Barry Commoner, a pioneer in the ecology movement and Citizens Party candidate for president, earned a spot on the Oregon ballot in 1980 with a speech before an enthusiastic crowd of 1,100 cheering supporters in Portland’s Memorial Coliseum.
The crowd, which included a visible contingent of Gray Panthers, the senior citizens advocacy group founded by Philadelphia activist Maggie Kuhn in 1970, fulfilled the state’s requirement for a nominating convention of 1,000 delegates needed under Oregon law to qualify a presidential candidate for the November ballot.
In his address to the convention, the 63-year-old Citizens Party candidate blamed the country’s social and economic ills on the “stranglehold” maintained by large corporations on the U.S. economy and American politics, telling the delegates that corporate leaders had “bought their way into political power by using the profits taken out of the hides of working citizens.”
Large corporations, he proclaimed, had demonstrated that they’re unable or unwilling to solve society’s problems.
He also had a message for the twin, corporate-dominated parties in the nation’s capital: “If you can’t do it, move over. We’ll do it.”
As Peter Dreier observed in his terrific new book, The 100 Greatest Americans of the 20th Century: A Social Justice Hall of Fame, Dr. Commoner had long been “frustrated by the influence of corporate America over both political parties and by the failure of the mainstream environmental movement to join forces with other progressive movements to heed his warnings and challenge the basic tenets of the free-market system.”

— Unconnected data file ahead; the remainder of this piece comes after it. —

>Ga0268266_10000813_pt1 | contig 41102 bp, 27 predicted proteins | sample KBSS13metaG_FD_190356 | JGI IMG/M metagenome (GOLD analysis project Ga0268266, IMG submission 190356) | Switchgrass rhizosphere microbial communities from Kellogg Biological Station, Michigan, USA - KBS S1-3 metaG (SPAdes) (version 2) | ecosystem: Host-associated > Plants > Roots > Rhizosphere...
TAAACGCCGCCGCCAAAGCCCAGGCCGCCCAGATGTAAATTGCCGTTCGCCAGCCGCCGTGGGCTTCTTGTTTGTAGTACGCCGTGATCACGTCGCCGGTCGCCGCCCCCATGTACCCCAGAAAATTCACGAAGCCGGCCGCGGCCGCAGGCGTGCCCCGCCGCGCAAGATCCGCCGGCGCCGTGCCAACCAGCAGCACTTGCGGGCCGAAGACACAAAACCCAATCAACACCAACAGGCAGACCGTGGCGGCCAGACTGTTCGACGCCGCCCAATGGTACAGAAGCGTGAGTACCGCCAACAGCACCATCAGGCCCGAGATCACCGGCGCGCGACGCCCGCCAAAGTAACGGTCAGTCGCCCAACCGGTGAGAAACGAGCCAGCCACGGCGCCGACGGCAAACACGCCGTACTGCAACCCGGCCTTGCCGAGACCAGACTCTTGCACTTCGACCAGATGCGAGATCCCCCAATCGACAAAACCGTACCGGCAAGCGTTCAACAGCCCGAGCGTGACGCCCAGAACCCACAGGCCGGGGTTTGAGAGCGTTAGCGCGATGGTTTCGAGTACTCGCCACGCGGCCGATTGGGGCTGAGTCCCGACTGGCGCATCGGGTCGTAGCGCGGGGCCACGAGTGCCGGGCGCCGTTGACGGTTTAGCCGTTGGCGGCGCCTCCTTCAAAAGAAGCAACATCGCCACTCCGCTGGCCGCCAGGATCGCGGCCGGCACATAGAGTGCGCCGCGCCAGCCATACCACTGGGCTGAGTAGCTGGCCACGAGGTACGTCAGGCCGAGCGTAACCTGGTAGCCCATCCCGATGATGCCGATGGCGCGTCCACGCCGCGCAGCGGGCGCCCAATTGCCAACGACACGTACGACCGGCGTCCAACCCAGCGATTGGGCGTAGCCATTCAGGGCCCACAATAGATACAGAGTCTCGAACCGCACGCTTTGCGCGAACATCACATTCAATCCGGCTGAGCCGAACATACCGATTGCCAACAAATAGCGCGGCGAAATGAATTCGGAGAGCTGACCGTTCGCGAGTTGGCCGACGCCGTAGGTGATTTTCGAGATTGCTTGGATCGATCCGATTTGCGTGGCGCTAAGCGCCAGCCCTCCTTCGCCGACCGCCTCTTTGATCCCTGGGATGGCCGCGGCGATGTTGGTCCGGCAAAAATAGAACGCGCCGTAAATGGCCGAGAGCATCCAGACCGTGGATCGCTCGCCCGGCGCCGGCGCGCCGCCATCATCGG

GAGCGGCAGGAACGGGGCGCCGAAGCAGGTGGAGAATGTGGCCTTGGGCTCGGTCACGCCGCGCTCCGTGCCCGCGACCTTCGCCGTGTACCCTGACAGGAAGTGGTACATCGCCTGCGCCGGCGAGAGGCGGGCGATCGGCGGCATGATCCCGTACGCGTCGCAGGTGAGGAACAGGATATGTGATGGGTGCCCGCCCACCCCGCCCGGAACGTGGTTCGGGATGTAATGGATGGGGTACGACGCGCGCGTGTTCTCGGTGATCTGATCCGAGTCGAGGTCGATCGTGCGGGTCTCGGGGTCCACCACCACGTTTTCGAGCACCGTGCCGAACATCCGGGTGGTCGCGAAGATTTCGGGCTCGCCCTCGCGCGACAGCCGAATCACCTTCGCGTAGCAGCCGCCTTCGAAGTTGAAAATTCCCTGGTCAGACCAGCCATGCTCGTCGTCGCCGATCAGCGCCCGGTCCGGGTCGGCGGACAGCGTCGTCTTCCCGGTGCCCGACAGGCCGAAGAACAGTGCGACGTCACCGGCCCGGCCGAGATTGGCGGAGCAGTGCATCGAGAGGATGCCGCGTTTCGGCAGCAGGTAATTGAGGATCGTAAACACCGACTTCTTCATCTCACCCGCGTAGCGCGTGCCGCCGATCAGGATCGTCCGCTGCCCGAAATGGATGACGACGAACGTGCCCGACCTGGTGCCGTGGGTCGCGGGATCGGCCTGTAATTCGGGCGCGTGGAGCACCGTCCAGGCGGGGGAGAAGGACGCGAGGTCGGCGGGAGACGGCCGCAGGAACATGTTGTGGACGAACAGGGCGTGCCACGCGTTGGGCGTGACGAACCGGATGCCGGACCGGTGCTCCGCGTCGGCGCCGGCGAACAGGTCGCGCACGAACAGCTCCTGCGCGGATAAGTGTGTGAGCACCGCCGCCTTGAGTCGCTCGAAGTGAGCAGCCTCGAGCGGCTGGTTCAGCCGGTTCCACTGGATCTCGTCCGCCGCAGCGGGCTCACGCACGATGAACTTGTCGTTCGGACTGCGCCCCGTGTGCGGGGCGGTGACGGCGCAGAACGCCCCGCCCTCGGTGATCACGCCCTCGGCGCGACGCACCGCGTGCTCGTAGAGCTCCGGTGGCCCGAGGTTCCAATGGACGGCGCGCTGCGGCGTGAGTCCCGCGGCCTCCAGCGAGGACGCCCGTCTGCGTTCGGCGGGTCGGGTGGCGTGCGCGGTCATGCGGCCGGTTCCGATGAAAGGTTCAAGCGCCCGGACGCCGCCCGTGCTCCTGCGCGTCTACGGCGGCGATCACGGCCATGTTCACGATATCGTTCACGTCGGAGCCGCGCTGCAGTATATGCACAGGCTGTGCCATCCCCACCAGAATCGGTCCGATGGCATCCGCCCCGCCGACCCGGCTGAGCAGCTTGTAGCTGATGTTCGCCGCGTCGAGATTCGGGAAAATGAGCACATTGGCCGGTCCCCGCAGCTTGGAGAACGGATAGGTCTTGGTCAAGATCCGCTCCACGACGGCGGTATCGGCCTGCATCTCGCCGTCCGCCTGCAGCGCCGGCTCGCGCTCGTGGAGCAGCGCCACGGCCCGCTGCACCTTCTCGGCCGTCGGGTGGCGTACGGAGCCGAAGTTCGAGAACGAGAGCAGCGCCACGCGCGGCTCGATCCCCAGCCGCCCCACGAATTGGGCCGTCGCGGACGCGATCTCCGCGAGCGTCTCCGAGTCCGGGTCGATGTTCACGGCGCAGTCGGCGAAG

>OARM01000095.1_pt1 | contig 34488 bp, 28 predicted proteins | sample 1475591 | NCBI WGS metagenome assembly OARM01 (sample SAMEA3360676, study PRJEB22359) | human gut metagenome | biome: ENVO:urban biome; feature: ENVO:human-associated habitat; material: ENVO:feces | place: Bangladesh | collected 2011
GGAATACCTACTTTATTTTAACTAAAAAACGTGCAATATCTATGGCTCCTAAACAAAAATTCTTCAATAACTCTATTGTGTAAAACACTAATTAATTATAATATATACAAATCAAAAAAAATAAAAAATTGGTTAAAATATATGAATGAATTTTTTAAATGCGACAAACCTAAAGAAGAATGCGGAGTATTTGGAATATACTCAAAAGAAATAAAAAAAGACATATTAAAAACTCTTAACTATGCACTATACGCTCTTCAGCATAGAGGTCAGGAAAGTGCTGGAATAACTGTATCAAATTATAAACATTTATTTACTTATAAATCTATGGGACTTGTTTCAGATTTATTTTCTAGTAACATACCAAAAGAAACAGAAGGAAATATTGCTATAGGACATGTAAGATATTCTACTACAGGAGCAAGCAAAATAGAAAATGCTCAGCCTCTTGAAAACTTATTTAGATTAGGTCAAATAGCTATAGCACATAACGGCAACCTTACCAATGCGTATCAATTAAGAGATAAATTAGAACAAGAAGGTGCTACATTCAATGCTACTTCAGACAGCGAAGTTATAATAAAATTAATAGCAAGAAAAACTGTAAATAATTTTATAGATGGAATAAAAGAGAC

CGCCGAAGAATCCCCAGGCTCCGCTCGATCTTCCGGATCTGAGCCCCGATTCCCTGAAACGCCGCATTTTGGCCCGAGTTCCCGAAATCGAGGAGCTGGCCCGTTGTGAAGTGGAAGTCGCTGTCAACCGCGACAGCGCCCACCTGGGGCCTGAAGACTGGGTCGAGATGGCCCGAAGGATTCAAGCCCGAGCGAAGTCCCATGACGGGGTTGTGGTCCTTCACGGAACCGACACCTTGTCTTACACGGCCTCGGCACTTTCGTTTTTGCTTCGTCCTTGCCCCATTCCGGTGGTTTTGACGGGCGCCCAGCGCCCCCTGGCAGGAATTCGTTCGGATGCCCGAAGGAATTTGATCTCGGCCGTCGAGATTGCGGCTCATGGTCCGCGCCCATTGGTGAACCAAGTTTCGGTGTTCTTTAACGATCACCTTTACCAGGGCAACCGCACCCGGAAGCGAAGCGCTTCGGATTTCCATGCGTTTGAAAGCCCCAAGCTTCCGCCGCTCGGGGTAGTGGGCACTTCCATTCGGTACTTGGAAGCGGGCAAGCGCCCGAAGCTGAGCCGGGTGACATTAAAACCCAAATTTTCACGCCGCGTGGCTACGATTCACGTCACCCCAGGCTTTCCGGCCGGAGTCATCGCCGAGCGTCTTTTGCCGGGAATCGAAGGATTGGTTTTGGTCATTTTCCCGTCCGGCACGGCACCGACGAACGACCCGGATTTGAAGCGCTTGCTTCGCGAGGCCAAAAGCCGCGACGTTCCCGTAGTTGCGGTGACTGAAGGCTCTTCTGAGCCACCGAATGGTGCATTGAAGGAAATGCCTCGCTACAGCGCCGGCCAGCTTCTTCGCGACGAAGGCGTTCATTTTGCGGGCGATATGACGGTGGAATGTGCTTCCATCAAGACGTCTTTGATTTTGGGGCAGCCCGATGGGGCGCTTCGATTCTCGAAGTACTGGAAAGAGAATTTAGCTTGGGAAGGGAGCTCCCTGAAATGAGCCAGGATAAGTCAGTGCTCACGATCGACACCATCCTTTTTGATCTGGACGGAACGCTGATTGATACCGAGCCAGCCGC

Joining the Libertarian Party’s Ed Clark whose supporters put his name on the ballot by means of a petition drive earlier that year, Commoner was the fourth presidential candidate to qualify for the Oregon ballot in 1980. U.S. Rep. John B. Anderson of Illinois, running as an independent, also eventually qualified for the ballot by turning in more than 50,000 signatures — 38,892 valid signatures were needed — on August 21, shortly before the state’s filing deadline.
Following closely on the heels of California and Washington, where party activists in both states had completed their petition drives earlier that weekend, Oregon became the nineteenth of twenty-nine states in which Commoner and his running mate La Donna Harris, an outspoken feminist, Comanche activist and wife of former U.S. Sen. Fred R. Harris of Oklahoma, qualified for the ballot.
Though it failed to “reclaim the American dream from the predators who’ve stolen it,” as writer Studs Terkel boldly predicted in his stirring keynote address at the party’s founding convention in Cleveland earlier that year, more than one in every 100 Oregonians who showed up at the polls — 13,642 to be exact — proudly cast their ballots for the Citizens Party ticket on November 4, giving Dr. Commoner his strongest showing in the country.